The use of trojanized USB devices for keystroke injection is not a new technique, even for FIN7. Typically the attack targets specific persons with access to the computer systems of the intended victim company. As FIN7 has recently ventured into ransomware, it makes sense for them to look for alternative avenues of infecting computers that are monitored by layers of protective systems, such as firewalls, email scanners, proxy servers, and endpoint security. The tactics and techniques involved in trojanized USB attacks enable FIN7 actors to avoid many of these network-level and endpoint protections by dispensing with malware transmission over the network, minimizing the use of files on disk and employing multiple layers of encoding of the malware’s scripts and executable code.
Pertinently, FIN7 recently created “Bastion Secure”, a fake information security company, and employed system administrators to unknowingly assist in system exploitation. It is possible that trojanized USBs are being constructed and used by these administrators for penetration testing. Alternatively, they might also be providing trojanized USBs to clients or prospective clients through some form of ruse (for example, telling the client it contains documentation on the fake company’s services). In either case, the clients or prospective clients could become victims of a trojanized USB attack, resulting in FIN7 gaining unauthorized remote access to systems within victims’ networks.
A fully electric hearth puts a modern spin on an ancient household fixture.
Fire and light have always been at the center of homes, be it a TV or a fireplace. The latter has, of course, become less practical these days, and its absence from many homes has also resulted in a shift in family interaction. “Hearth and home” is a phrase that still carries some meaning today, and a designer is bringing back that long-forgotten home centerpiece by making it not only more practical but also safe as well.
A pioneering type of patented computer memory known as ULTRARAM has been demonstrated on silicon wafers in what is a major step towards its large-scale manufacture.
ULTRARAM is a novel type of memory with extraordinary properties. It combines the non-volatility of a data storage memory, like flash, with the speed, energy-efficiency and endurance of a working memory, like DRAM. To do this it utilizes the unique properties of compound semiconductors, commonly used in photonic devices such as LEDS, laser diodes and infrared detectors, but not in digital electronics, which is the preserve of silicon.
Initially patented in the US, further patents on the technology are currently being progressed in key technology markets around the world.
That’s the future that designers of E-textiles, or smart textiles, want to build.
Fashion trial and error: Smart textiles embed flexible electronics into clothing to give them similar tracking and monitoring capabilities as smartwatches. Today’s market, however, doesn’t have the same kind of demand as it has for the devices we wear on our wrists.
The new SSDs have read/write speeds up to 14/12GBps.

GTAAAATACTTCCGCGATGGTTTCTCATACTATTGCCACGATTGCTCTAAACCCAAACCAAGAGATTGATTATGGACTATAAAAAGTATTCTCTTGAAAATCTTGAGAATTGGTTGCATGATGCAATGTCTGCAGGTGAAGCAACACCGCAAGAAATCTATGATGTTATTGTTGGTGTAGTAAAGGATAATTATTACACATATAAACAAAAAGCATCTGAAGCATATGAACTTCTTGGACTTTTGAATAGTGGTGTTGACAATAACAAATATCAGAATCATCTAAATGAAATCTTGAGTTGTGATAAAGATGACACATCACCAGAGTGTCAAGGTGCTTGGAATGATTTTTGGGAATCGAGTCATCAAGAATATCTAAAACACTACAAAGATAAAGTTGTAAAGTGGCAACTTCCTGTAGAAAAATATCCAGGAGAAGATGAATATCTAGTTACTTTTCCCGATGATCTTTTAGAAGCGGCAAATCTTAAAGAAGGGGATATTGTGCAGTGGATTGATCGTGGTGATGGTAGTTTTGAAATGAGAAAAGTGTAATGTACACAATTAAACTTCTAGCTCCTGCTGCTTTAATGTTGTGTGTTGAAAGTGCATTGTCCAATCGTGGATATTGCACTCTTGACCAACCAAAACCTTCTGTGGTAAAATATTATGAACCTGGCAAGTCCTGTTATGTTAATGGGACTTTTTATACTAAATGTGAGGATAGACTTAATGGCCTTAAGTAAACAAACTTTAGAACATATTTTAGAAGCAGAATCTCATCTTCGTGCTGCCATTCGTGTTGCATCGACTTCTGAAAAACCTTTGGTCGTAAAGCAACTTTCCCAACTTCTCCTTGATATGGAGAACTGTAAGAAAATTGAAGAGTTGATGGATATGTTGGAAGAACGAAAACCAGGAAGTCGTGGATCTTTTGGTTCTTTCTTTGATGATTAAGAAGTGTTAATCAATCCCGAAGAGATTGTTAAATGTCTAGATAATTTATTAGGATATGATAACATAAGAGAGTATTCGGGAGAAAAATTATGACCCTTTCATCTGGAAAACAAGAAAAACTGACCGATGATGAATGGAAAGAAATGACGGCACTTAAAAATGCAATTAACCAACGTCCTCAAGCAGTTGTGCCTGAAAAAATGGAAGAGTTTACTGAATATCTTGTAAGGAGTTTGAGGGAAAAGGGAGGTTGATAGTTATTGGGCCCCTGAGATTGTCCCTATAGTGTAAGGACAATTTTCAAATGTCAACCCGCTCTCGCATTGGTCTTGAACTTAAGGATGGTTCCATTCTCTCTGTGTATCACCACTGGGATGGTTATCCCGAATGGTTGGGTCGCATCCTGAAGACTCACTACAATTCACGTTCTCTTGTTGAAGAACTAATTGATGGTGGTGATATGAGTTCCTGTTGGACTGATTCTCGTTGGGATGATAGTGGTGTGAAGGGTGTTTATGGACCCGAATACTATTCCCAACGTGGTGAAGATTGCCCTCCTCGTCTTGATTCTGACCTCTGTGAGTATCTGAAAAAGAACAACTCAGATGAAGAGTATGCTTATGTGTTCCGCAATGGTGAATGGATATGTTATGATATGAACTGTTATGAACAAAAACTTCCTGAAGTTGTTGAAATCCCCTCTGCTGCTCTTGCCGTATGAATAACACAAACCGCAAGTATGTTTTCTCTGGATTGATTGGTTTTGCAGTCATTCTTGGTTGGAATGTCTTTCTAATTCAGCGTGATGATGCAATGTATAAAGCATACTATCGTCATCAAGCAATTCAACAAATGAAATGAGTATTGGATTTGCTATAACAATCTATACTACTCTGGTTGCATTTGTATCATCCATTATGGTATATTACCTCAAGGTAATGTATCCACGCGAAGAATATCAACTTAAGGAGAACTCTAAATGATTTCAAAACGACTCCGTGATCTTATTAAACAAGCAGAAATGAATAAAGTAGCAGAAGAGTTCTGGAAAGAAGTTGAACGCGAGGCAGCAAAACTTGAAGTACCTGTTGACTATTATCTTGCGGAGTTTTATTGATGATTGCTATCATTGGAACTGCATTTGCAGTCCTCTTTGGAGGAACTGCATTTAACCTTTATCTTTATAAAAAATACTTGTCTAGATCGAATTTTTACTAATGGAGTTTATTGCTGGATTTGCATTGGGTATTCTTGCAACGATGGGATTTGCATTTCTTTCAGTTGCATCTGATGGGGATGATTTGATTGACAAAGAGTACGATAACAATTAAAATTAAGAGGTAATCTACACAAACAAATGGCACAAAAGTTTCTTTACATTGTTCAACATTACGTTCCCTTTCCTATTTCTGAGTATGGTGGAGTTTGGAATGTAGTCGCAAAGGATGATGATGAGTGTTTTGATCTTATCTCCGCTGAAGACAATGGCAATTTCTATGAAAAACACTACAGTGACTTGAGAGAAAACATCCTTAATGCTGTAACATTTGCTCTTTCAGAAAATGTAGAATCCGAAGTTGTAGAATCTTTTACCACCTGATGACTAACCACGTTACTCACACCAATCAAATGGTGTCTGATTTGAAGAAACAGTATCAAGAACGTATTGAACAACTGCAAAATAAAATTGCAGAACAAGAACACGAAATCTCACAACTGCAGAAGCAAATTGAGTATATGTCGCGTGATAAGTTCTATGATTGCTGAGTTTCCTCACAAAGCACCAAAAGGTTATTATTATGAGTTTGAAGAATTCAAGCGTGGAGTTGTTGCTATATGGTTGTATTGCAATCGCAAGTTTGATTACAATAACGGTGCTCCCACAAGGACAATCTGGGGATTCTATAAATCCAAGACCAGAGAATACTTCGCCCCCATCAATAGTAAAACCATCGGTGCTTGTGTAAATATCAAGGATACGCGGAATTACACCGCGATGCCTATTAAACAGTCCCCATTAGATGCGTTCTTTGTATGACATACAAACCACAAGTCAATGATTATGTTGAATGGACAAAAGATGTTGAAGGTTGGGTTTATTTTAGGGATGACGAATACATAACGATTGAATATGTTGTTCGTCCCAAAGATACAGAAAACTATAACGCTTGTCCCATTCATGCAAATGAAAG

For the first time in two years, XPG is on location in Las Vegas for the 2022 CES show, revealing ‘Dawn of a New Xtreme’. Under the new theme, the latest products from XPG and ADATA including gaming systems, peripherals, accessories, and components were unveiled. The highlight, however, is the PCIe (peripheral component interconnect express) 5.0 solid-state drives (SSD), the super-fast solid storage that is capable of read/write speeds up to 14/12GBps.
Twice as fast as the fastest PCIe 4.0 drives, Adata introduced two prototypes of its first PCIe 5.0 NVMe M.2 SSDs with capacities up to 8TB. The so-called Project Nighthawk SSD is designed using a Silicon Motion SM2508 controller capable of sequential read/write speeds up to 14/12GBps, while the Project Blackbird SSD features an InnoGrit IG5666 controller for 14/10GBps read/write speeds.
EV charging network, Blink, kicked off this year’s Consumer Electronics Show (CES) by sharing news of seven new charging products, the largest unveiling in its thirteen year history. Blink products include multiple versions of fleet and home chargers, as well as new public chargers and software for customers.
Blink Charging Co. ($BLNK) is an international EV charging network operating over 30,000 ports across thirteen different countries. In addition to charging hardware and services, the Blink Network uses proprietary, cloud-based software that operates and tracks charging stations connected to its network and the charging data they provide.
Blink charging’s strategy promotes mass EV adoption by supporting EV drivers with charging solutions everywhere, whether its at home, work, a public station, or even a fleet depot.
AT&T Inc. and Verizon Communications Inc. rejected a U.S. request to delay this week’s launch of a new variation of 5G mobile service that airlines said might interfere with aircraft electronics, posing a safety hazard.
An almost perfect way to stealthily store malware.
Korean researchers have detected a vulnerability in SSDs that allows malware to plant itself directly in an SSD’s empty over-provisioning partition. As reported by BleepingComputer, this allows the malware to be nearly invincible to security countermeasures.
Over-provisioning is a feature included in all modern SSDs that improves the lifespan and performance of the SSD’s built-in NAND storage. Over-provisioning in essentially just empty storage space. But, it gives the SSD a chance to ensure that data is evenly distributed between all the NAND cells by shuffling data to the over-provisioning pool when needed.
While this space is supposed to be inaccessible by the operating system — and thus anti-virus tools — this new malware can infiltrate it and use it as a base of operations.